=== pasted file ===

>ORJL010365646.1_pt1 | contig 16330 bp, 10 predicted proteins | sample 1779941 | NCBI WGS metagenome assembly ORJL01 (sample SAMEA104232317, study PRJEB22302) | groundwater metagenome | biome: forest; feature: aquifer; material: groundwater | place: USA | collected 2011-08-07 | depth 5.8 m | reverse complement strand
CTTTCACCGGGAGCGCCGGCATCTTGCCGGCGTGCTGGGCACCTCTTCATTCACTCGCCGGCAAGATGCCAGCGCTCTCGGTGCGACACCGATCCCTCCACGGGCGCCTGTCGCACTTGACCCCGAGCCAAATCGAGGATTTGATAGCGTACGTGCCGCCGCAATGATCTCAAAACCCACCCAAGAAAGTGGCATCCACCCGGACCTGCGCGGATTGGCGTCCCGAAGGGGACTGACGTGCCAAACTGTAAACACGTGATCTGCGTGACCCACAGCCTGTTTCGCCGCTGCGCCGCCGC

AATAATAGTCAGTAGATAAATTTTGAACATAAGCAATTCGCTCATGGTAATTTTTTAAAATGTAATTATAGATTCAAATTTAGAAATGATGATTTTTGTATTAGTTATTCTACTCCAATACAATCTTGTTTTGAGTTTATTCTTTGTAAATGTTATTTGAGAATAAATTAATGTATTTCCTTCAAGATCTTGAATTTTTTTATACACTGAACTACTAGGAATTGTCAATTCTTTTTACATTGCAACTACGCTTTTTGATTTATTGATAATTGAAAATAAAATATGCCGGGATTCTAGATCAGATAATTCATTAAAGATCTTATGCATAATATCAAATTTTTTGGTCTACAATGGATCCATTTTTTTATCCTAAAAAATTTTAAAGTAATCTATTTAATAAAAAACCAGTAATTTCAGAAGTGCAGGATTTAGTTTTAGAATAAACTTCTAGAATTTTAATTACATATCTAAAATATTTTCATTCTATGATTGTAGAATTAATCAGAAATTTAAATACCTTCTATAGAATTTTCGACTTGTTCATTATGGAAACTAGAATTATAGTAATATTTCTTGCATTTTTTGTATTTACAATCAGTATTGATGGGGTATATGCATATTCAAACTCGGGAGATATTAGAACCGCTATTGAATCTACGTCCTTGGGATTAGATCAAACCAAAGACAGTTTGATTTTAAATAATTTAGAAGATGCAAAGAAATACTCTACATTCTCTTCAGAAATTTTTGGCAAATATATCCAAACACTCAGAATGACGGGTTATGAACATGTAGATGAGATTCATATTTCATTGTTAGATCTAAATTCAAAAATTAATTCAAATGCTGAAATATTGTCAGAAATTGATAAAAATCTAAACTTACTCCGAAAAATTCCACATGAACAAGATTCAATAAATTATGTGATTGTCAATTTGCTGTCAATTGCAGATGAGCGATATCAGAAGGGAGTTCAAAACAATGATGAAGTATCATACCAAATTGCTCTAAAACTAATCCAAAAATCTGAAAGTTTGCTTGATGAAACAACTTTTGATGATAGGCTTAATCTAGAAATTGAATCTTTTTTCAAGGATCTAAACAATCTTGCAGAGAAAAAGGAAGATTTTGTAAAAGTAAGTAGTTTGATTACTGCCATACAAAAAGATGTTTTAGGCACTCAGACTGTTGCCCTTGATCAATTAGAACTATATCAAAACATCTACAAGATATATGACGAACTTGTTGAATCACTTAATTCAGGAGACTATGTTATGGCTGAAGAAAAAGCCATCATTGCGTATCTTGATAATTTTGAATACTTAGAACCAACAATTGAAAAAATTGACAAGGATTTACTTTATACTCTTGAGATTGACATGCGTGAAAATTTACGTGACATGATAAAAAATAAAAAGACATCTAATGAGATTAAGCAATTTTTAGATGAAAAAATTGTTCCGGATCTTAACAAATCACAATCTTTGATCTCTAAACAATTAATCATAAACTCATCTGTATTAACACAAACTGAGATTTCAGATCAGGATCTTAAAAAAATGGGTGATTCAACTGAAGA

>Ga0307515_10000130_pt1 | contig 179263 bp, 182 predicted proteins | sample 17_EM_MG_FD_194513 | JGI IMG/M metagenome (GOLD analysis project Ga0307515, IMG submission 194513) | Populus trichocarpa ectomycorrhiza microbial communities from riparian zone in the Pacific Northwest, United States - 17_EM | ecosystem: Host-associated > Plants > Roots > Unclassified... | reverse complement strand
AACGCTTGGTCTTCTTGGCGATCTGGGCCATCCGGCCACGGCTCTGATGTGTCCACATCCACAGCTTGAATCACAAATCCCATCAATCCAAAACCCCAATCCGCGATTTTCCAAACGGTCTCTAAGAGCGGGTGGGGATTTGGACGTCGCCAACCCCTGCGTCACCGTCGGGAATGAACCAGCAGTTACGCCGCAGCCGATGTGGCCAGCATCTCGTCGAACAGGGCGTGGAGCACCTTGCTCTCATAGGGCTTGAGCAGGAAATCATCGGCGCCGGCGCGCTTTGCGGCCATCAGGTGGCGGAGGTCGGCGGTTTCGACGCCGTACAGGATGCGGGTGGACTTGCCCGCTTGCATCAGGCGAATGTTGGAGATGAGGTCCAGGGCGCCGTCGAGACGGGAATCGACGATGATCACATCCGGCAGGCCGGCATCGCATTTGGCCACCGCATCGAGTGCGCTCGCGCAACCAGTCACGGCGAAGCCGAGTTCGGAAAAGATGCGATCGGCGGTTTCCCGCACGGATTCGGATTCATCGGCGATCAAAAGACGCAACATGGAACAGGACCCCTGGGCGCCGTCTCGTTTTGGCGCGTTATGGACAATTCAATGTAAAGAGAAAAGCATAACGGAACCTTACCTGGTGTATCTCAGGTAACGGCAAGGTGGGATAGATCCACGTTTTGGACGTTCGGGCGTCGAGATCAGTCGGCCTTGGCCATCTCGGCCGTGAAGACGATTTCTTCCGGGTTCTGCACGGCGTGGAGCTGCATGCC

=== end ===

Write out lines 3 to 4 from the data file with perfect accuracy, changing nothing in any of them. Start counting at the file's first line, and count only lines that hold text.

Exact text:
AATAATAGTCAGTAGATAAATTTTGAACATAAGCAATTCGCTCATGGTAATTTTTTAAAATGTAATTATAGATTCAAATTTAGAAATGATGATTTTTGTATTAGTTATTCTACTCCAATACAATCTTGTTTTGAGTTTATTCTTTGTAAATGTTATTTGAGAATAAATTAATGTATTTCCTTCAAGATCTTGAATTTTTTTATACACTGAACTACTAGGAATTGTCAATTCTTTTTACATTGCAACTACGCTTTTTGATTTATTGATAATTGAAAATAAAATATGCCGGGATTCTAGATCAGATAATTCATTAAAGATCTTATGCATAATATCAAATTTTTTGGTCTACAATGGATCCATTTTTTTATCCTAAAAAATTTTAAAGTAATCTATTTAATAAAAAACCAGTAATTTCAGAAGTGCAGGATTTAGTTTTAGAATAAACTTCTAGAATTTTAATTACATATCTAAAATATTTTCATTCTATGATTGTAGAATTAATCAGAAATTTAAATACCTTCTATAGAATTTTCGACTTGTTCATTATGGAAACTAGAATTATAGTAATATTTCTTGCATTTTTTGTATTTACAATCAGTATTGATGGGGTATATGCATATTCAAACTCGGGAGATATTAGAACCGCTATTGAATCTACGTCCTTGGGATTAGATCAAACCAAAGACAGTTTGATTTTAAATAATTTAGAAGATGCAAAGAAATACTCTACATTCTCTTCAGAAATTTTTGGCAAATATATCCAAACACTCAGAATGACGGGTTATGAACATGTAGATGAGATTCATATTTCATTGTTAGATCTAAATTCAAAAATTAATTCAAATGCTGAAATATTGTCAGAAATTGATAAAAATCTAAACTTACTCCGAAAAATTCCACATGAACAAGATTCAATAAATTATGTGATTGTCAATTTGCTGTCAATTGCAGATGAGCGATATCAGAAGGGAGTTCAAAACAATGATGAAGTATCATACCAAATTGCTCTAAAACTAATCCAAAAATCTGAAAGTTTGCTTGATGAAACAACTTTTGATGATAGGCTTAATCTAGAAATTGAATCTTTTTTCAAGGATCTAAACAATCTTGCAGAGAAAAAGGAAGATTTTGTAAAAGTAAGTAGTTTGATTACTGCCATACAAAAAGATGTTTTAGGCACTCAGACTGTTGCCCTTGATCAATTAGAACTATATCAAAACATCTACAAGATATATGACGAACTTGTTGAATCACTTAATTCAGGAGACTATGTTATGGCTGAAGAAAAAGCCATCATTGCGTATCTTGATAATTTTGAATACTTAGAACCAACAATTGAAAAAATTGACAAGGATTTACTTTATACTCTTGAGATTGACATGCGTGAAAATTTACGTGACATGATAAAAAATAAAAAGACATCTAATGAGATTAAGCAATTTTTAGATGAAAAAATTGTTCCGGATCTTAACAAATCACAATCTTTGATCTCTAAACAATTAATCATAAACTCATCTGTATTAACACAAACTGAGATTTCAGATCAGGATCTTAAAAAAATGGGTGATTCAACTGAAGA

>Ga0307515_10000130_pt1 | contig 179263 bp, 182 predicted proteins | sample 17_EM_MG_FD_194513 | JGI IMG/M metagenome (GOLD analysis project Ga0307515, IMG submission 194513) | Populus trichocarpa ectomycorrhiza microbial communities from riparian zone in the Pacific Northwest, United States - 17_EM | ecosystem: Host-associated > Plants > Roots > Unclassified... | reverse complement strand